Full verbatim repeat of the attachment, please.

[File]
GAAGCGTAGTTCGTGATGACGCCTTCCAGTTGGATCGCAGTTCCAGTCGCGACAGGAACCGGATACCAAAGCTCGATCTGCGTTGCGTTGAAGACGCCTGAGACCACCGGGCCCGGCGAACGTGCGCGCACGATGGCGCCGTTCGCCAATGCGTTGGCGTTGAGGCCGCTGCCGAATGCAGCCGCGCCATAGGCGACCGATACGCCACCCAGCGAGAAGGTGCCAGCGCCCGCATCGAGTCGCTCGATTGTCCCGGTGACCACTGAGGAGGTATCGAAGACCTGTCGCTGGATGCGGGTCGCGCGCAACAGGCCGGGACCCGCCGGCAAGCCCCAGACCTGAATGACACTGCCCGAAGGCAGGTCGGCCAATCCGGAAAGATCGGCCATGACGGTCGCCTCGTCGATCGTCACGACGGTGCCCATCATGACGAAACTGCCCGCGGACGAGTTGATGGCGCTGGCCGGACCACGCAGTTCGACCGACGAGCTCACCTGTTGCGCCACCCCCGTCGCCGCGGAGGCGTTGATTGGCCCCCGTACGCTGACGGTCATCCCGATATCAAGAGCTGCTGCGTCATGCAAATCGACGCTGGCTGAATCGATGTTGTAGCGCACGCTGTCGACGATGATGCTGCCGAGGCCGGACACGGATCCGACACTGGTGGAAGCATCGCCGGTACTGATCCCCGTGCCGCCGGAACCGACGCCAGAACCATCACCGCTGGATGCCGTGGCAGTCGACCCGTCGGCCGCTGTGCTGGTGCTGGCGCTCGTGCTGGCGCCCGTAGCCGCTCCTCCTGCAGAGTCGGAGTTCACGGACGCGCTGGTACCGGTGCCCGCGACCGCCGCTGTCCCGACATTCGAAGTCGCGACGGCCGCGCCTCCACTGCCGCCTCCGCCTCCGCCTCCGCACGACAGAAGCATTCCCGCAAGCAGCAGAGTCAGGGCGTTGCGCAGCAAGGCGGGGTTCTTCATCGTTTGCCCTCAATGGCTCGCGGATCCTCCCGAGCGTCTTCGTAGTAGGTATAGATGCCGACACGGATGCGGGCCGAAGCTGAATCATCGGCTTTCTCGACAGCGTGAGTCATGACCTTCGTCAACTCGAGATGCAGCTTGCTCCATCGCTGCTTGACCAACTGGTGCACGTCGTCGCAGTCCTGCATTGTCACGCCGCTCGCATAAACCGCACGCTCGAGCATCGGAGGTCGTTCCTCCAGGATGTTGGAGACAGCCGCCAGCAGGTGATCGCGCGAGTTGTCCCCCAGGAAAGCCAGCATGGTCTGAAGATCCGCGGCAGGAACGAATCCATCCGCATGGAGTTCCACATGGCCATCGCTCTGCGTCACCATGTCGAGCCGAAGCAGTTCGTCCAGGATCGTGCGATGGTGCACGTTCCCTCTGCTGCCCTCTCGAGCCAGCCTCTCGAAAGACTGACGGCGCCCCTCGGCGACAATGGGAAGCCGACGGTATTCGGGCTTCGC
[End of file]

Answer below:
GAAGCGTAGTTCGTGATGACGCCTTCCAGTTGGATCGCAGTTCCAGTCGCGACAGGAACCGGATACCAAAGCTCGATCTGCGTTGCGTTGAAGACGCCTGAGACCACCGGGCCCGGCGAACGTGCGCGCACGATGGCGCCGTTCGCCAATGCGTTGGCGTTGAGGCCGCTGCCGAATGCAGCCGCGCCATAGGCGACCGATACGCCACCCAGCGAGAAGGTGCCAGCGCCCGCATCGAGTCGCTCGATTGTCCCGGTGACCACTGAGGAGGTATCGAAGACCTGTCGCTGGATGCGGGTCGCGCGCAACAGGCCGGGACCCGCCGGCAAGCCCCAGACCTGAATGACACTGCCCGAAGGCAGGTCGGCCAATCCGGAAAGATCGGCCATGACGGTCGCCTCGTCGATCGTCACGACGGTGCCCATCATGACGAAACTGCCCGCGGACGAGTTGATGGCGCTGGCCGGACCACGCAGTTCGACCGACGAGCTCACCTGTTGCGCCACCCCCGTCGCCGCGGAGGCGTTGATTGGCCCCCGTACGCTGACGGTCATCCCGATATCAAGAGCTGCTGCGTCATGCAAATCGACGCTGGCTGAATCGATGTTGTAGCGCACGCTGTCGACGATGATGCTGCCGAGGCCGGACACGGATCCGACACTGGTGGAAGCATCGCCGGTACTGATCCCCGTGCCGCCGGAACCGACGCCAGAACCATCACCGCTGGATGCCGTGGCAGTCGACCCGTCGGCCGCTGTGCTGGTGCTGGCGCTCGTGCTGGCGCCCGTAGCCGCTCCTCCTGCAGAGTCGGAGTTCACGGACGCGCTGGTACCGGTGCCCGCGACCGCCGCTGTCCCGACATTCGAAGTCGCGACGGCCGCGCCTCCACTGCCGCCTCCGCCTCCGCCTCCGCACGACAGAAGCATTCCCGCAAGCAGCAGAGTCAGGGCGTTGCGCAGCAAGGCGGGGTTCTTCATCGTTTGCCCTCAATGGCTCGCGGATCCTCCCGAGCGTCTTCGTAGTAGGTATAGATGCCGACACGGATGCGGGCCGAAGCTGAATCATCGGCTTTCTCGACAGCGTGAGTCATGACCTTCGTCAACTCGAGATGCAGCTTGCTCCATCGCTGCTTGACCAACTGGTGCACGTCGTCGCAGTCCTGCATTGTCACGCCGCTCGCATAAACCGCACGCTCGAGCATCGGAGGTCGTTCCTCCAGGATGTTGGAGACAGCCGCCAGCAGGTGATCGCGCGAGTTGTCCCCCAGGAAAGCCAGCATGGTCTGAAGATCCGCGGCAGGAACGAATCCATCCGCATGGAGTTCCACATGGCCATCGCTCTGCGTCACCATGTCGAGCCGAAGCAGTTCGTCCAGGATCGTGCGATGGTGCACGTTCCCTCTGCTGCCCTCTCGAGCCAGCCTCTCGAAAGACTGACGGCGCCCCTCGGCGACAATGGGAAGCCGACGGTATTCGGGCTTCGC